Interview with Guillaume Pille, Founder of Two notes Audio Engineering

For our latest Celestion Digital interview, we caught up with our good friend Guillaume Pille, founder of Two notes Audio Engineering. Marking around four years since the launch of Celestion’s Two notes DynIRs, we checked in with Guillaume to see what’s new with Two notes, what’s on the horizon and his thoughts on the current landscape of music making and music tech.

So, it’s been roughly four years since we launched the Two notes DynIRs! How have things been going for you generally with the business?

Covid times were a bit weird, but now we’re significantly bigger than we were four years ago. What really changed things is when we started releasing the hardware units that drive our business. We released a unit called the Captor X in 2020 – right when we had the first lockdown – that changed a lot of things for us; it was the first – let’s say – global success we had with a unit that was priced towards not only the professional sector.

During this period, a lot of new customers were locked in their homes, seeking a solution for simplified home recording. Needless to say, we delivered the right product for those guitarists who wanted to use this time productively.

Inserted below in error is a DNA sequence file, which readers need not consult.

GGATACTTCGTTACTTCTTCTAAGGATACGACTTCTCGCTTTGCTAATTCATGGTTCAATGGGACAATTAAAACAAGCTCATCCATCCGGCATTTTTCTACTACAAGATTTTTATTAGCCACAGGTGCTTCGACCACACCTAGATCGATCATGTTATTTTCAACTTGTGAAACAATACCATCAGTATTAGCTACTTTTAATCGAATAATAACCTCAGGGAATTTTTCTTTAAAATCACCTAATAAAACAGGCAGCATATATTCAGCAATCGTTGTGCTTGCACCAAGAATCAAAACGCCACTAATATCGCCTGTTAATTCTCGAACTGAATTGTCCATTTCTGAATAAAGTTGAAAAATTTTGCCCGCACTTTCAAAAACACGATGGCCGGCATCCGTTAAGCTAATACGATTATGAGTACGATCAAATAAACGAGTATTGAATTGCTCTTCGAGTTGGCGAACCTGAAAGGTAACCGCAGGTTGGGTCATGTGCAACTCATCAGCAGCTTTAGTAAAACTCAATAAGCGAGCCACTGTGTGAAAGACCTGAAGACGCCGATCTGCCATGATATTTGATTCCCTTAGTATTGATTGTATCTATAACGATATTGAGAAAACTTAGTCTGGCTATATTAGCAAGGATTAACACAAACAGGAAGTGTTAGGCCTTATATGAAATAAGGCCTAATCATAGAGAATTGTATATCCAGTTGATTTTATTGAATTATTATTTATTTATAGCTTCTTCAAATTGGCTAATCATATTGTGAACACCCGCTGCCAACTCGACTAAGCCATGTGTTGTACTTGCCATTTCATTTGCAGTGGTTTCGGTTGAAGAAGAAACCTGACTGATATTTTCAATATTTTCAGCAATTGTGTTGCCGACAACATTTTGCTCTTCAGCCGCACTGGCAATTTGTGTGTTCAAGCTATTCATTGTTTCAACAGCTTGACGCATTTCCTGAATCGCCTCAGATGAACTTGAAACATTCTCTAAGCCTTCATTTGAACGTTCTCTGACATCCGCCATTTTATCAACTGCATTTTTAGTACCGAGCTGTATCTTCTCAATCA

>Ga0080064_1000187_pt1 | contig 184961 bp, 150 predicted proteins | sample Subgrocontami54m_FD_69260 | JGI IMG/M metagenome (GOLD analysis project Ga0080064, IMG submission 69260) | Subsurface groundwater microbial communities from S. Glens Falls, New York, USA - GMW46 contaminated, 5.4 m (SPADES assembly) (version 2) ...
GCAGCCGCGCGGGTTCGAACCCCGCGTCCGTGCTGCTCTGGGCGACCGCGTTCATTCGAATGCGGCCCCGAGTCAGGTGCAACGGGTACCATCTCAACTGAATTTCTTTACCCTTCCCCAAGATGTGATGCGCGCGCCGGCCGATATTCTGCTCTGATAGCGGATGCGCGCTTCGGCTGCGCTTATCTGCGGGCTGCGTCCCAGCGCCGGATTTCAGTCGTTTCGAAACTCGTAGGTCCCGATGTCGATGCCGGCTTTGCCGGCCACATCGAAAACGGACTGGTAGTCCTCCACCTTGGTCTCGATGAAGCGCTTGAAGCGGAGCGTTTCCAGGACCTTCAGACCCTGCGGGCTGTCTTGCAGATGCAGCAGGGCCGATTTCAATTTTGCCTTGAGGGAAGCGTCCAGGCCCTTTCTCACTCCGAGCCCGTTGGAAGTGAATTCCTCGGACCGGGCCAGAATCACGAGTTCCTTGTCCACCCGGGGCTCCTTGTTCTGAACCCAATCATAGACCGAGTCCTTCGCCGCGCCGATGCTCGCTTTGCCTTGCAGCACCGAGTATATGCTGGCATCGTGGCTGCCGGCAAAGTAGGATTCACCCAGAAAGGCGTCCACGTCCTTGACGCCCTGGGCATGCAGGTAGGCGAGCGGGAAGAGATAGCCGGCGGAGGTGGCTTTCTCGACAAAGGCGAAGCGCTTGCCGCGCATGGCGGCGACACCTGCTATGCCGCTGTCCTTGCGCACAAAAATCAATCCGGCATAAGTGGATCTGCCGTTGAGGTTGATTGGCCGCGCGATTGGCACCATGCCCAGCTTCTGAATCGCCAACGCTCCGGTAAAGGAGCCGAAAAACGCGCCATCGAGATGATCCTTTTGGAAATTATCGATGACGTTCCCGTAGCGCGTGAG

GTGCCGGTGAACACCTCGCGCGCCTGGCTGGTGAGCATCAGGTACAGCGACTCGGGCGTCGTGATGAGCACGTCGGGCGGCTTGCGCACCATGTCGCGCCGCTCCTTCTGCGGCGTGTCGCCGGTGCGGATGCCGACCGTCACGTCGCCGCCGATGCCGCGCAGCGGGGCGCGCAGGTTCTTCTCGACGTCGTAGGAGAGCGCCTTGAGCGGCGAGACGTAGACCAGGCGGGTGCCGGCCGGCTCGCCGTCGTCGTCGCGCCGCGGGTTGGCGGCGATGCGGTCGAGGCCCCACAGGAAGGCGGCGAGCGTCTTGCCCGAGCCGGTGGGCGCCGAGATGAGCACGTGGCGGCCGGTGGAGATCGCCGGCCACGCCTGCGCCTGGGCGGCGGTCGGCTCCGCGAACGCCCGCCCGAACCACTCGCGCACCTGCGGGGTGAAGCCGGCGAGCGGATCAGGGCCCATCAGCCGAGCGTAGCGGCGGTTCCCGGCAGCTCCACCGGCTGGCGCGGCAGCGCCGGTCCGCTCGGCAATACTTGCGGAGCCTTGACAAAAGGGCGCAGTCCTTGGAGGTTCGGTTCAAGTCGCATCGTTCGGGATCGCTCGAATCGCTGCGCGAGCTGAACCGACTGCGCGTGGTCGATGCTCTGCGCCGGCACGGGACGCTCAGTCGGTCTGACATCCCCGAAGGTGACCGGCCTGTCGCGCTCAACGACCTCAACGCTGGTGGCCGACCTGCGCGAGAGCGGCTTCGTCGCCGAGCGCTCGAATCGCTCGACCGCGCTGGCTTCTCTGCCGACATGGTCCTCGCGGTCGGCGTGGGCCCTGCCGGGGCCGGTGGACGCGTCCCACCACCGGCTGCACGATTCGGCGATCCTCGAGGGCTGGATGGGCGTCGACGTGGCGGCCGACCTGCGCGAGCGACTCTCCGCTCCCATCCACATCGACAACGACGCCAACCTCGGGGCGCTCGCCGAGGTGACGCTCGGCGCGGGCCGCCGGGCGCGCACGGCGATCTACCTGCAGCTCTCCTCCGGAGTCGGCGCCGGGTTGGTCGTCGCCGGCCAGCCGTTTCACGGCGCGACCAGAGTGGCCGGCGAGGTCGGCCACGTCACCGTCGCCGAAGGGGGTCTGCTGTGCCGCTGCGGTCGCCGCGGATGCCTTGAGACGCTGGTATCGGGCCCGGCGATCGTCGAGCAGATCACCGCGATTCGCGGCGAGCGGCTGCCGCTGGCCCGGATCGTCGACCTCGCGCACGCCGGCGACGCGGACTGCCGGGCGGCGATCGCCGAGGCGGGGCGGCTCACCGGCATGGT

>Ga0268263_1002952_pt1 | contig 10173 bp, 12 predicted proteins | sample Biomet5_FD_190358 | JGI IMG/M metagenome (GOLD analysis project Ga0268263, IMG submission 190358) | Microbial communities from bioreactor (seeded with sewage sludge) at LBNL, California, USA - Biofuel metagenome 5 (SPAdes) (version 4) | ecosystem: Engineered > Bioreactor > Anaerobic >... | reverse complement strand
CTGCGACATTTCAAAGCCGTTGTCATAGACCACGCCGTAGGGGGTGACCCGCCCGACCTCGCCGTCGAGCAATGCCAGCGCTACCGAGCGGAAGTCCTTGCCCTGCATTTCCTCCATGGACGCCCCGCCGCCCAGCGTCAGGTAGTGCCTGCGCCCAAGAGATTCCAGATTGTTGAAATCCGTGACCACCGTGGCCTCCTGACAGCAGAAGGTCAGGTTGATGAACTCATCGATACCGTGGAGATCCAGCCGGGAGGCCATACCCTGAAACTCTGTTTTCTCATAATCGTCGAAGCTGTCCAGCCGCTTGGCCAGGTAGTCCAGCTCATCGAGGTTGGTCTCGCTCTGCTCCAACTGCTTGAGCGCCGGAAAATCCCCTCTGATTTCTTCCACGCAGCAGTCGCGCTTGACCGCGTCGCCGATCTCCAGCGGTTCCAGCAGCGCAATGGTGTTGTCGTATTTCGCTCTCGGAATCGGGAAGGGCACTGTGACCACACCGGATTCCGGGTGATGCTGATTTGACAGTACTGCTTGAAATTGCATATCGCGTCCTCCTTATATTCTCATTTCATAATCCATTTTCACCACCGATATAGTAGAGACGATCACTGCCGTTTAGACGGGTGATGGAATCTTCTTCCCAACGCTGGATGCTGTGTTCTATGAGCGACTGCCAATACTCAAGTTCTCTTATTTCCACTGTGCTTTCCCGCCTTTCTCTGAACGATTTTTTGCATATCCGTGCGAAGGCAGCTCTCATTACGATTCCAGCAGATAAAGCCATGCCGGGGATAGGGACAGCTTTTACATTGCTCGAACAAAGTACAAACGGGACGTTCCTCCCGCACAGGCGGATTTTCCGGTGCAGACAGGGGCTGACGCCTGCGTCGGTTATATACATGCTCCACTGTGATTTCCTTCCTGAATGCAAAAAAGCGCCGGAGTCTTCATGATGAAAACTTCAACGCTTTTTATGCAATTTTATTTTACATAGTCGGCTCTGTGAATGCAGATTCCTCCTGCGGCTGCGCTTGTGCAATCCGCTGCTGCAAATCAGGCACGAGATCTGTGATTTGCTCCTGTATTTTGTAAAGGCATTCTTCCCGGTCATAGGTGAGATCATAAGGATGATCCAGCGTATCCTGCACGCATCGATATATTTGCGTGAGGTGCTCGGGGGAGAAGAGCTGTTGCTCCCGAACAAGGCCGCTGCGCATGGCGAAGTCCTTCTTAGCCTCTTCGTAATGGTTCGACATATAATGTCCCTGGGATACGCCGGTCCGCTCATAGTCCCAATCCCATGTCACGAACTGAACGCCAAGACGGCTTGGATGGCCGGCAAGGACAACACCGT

So it was perfect timing!

Yeah, it was a pretty bad time for many people and we couldn’t really predict what was going to happen; but we had a really good reception from the public, so it really put us on the map for guitarists. Our brand equity increased a lot during that period, much like other brands who also released the right products at that time.

Since we started working with Celestion four years ago and launched your DynIRs in Two notes proprietary format, we have continued developing our product range to offer more affordable products to reach a lot more people. On the software side of things, we have significantly increased the library of what we call DynIRs (the virtual cabinets that we sell) and have recently been working with a lot of different artists to create bundles, some of which are real hidden gems.